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Not only are apples delicious but they are also proven to be good for us. And, according to a recently published study, The Microbiome and Resistome of Apple Fruits Alter in the Post-harvest Period, by Birgit Wassermann, Ahmed Abdelfattah, Henry Müller, Lise Korsten and Gabriele Berg, the benefits are not diminished by storage.

Lise Korsten, a professor and co-director of the Department of Science and Technology/National Research Foundation Centre of Excellence in Food Security at the University of Pretoria, says the study shows that the well-described beneficial microbes are prevalent on apples. “From other studies, several species have been described as benefitting the gut microbiome contributing to health and wellness. So, the old saying, an apple a day keeps the doctor away, is actually true. In our paper, we showed these populations are prevalent on our locally produced apples.

Read more about Tru-Cape’s successful pear exports to China here.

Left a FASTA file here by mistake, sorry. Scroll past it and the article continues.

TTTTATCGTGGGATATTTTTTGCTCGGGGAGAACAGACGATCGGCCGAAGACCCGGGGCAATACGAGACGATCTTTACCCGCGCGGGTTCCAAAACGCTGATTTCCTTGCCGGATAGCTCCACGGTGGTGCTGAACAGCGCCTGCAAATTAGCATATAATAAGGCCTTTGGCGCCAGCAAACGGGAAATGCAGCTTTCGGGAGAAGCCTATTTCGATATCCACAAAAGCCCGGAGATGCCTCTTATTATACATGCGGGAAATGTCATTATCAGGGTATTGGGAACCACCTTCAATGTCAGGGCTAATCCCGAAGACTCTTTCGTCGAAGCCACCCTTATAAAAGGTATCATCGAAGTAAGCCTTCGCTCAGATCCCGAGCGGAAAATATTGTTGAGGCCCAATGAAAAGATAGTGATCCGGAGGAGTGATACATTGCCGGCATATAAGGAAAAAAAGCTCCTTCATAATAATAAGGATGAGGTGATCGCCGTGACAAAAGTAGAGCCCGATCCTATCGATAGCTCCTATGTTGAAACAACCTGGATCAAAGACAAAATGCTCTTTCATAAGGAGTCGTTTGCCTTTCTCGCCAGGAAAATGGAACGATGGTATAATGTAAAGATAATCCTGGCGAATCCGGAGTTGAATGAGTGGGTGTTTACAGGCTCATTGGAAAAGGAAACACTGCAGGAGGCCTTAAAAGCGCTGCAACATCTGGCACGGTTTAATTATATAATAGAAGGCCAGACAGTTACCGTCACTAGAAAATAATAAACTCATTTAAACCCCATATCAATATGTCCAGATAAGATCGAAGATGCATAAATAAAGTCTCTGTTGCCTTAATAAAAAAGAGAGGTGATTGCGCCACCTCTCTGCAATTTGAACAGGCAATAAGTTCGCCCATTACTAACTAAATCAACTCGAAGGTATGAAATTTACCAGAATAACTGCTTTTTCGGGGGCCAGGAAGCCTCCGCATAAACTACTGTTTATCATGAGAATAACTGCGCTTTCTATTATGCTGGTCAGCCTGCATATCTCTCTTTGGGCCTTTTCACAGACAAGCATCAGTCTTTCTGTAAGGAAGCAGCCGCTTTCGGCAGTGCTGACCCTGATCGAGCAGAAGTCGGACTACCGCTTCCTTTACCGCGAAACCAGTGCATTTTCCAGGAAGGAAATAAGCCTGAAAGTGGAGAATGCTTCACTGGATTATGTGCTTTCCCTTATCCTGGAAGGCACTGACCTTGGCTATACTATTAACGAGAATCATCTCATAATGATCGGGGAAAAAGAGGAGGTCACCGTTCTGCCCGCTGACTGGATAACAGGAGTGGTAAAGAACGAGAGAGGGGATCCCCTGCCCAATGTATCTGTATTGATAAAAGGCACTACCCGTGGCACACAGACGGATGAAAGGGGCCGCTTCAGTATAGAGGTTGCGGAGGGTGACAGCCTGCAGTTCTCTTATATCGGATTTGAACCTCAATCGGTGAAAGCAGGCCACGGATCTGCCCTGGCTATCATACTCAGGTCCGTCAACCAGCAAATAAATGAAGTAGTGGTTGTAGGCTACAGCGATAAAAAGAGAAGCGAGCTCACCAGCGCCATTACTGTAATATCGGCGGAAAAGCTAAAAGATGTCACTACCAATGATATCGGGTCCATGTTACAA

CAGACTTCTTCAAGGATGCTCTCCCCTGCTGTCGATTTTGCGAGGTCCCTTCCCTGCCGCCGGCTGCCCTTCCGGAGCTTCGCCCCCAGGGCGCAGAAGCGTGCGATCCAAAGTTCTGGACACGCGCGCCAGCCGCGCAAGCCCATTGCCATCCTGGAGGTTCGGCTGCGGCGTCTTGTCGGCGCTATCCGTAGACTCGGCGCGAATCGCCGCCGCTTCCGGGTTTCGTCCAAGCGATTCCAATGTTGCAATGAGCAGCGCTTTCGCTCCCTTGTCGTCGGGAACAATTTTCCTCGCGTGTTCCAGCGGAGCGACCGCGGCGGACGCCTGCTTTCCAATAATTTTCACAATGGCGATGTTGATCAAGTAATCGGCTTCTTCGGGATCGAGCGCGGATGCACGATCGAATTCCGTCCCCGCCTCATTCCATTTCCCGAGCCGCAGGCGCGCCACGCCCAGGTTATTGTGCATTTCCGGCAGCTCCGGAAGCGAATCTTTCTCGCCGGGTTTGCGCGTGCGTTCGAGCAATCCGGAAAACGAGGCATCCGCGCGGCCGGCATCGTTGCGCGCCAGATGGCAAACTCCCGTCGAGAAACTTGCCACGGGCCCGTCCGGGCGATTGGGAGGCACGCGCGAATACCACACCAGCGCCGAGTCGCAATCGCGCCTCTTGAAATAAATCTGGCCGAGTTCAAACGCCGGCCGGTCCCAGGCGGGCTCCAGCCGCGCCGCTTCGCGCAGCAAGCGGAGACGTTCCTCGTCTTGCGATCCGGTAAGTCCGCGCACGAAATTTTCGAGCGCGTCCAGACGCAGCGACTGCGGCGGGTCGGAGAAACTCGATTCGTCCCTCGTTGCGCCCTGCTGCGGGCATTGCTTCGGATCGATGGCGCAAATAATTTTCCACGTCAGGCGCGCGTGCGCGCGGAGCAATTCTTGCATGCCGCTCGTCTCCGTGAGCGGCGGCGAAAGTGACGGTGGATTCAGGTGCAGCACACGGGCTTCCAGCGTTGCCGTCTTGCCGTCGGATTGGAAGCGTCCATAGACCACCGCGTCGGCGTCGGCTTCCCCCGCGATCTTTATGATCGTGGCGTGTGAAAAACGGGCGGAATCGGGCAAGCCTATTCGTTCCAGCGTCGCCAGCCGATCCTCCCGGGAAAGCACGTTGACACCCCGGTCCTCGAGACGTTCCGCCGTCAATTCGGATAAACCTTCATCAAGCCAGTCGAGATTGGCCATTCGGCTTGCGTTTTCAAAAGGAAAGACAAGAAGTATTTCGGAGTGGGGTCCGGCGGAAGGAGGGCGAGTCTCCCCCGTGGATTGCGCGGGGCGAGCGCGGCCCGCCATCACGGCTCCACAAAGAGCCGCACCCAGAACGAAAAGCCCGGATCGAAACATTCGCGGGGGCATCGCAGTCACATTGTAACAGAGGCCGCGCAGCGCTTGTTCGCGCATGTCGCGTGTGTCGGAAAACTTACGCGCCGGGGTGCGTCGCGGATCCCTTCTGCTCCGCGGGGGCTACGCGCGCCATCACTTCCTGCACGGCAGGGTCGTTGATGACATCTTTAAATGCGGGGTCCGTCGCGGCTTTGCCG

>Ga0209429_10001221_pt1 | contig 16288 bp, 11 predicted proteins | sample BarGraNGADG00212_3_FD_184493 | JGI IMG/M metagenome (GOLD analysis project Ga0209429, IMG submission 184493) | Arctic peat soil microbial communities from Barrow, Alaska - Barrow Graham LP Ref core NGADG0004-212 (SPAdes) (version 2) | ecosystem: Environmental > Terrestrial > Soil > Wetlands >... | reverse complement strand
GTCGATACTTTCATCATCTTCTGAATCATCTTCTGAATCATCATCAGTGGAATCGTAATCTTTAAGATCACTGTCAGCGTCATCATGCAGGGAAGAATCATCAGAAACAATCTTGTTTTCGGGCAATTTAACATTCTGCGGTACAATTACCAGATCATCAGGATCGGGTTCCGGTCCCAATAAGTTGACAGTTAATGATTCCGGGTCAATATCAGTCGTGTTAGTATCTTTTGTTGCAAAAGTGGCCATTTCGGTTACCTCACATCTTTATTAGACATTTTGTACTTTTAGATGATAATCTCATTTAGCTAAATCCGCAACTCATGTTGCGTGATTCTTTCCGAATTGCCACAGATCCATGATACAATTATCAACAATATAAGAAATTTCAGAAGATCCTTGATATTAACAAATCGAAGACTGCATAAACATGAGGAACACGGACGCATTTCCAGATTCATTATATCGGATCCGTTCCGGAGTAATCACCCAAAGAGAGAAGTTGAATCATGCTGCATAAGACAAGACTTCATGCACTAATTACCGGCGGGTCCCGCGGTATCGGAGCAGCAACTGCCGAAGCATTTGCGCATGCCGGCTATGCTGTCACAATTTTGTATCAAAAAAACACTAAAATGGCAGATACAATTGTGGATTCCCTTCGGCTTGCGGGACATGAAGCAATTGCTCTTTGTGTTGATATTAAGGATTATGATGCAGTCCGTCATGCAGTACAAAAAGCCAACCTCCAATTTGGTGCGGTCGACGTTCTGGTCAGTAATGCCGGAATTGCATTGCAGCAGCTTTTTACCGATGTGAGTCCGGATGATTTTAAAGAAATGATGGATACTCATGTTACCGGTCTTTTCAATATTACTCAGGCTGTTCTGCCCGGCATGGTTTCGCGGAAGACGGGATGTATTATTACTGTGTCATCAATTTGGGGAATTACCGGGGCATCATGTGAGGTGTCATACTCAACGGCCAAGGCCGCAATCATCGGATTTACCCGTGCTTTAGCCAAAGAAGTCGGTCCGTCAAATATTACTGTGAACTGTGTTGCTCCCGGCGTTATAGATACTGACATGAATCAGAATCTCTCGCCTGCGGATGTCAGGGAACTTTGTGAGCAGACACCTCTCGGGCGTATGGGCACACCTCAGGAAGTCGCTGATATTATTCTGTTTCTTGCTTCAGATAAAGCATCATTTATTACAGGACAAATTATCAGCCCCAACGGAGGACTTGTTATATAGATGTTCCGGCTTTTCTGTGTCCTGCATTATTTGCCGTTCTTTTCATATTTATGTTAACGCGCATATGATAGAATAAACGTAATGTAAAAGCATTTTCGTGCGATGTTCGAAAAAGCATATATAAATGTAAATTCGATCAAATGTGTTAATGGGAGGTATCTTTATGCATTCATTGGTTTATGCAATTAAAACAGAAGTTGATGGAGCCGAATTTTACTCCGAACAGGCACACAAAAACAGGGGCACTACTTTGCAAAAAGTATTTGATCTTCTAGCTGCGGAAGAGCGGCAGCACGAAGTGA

“It has also been shown in other studies that these core favourable microbiome populations enhance nutrient absorption in the gut, and one can thus draw parallels between fresh apples favouring a healthy gut microbiome versus other food products such as processed food, often devoid of healthy microbes and thus not contributing to the maintenance of a healthy gut,” Korsten says.

Tru-Cape Fruit Marketing is the largest exporter of South African apples and pears and is a business wholly owned by apple and pear growers. According to Tru-Cape’s quality manager, Henk Griessel, any studies that can help promote eating more apples and pears specifically, and more fresh fruit and vegetables in general, is a good thing. This study also suggests is that the growing trend favouring plant-based eating is also more than only a fad.

“Science now shows us that we get more from eating raw and fresh fruit and vegetables than only the sum of their nutrients and that the positive role the microscopic organisms play in our gut microbiome is increasingly important for our health. Perhaps the time is now to promote eating two or more apples a day to keep the doctor away!” Griessel concluded. – Press release, Tru-Cape South Africa